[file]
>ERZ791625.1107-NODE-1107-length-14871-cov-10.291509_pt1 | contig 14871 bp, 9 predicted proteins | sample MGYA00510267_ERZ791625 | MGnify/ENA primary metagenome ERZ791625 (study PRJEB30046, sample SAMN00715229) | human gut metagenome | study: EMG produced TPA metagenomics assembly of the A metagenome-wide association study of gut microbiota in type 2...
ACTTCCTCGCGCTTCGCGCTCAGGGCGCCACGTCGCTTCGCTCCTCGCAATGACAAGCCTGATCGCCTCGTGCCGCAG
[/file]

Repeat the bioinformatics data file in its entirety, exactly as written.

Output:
>ERZ791625.1107-NODE-1107-length-14871-cov-10.291509_pt1 | contig 14871 bp, 9 predicted proteins | sample MGYA00510267_ERZ791625 | MGnify/ENA primary metagenome ERZ791625 (study PRJEB30046, sample SAMN00715229) | human gut metagenome | study: EMG produced TPA metagenomics assembly of the A metagenome-wide association study of gut microbiota in type 2...
ACTTCCTCGCGCTTCGCGCTCAGGGCGCCACGTCGCTTCGCTCCTCGCAATGACAAGCCTGATCGCCTCGTGCCGCAG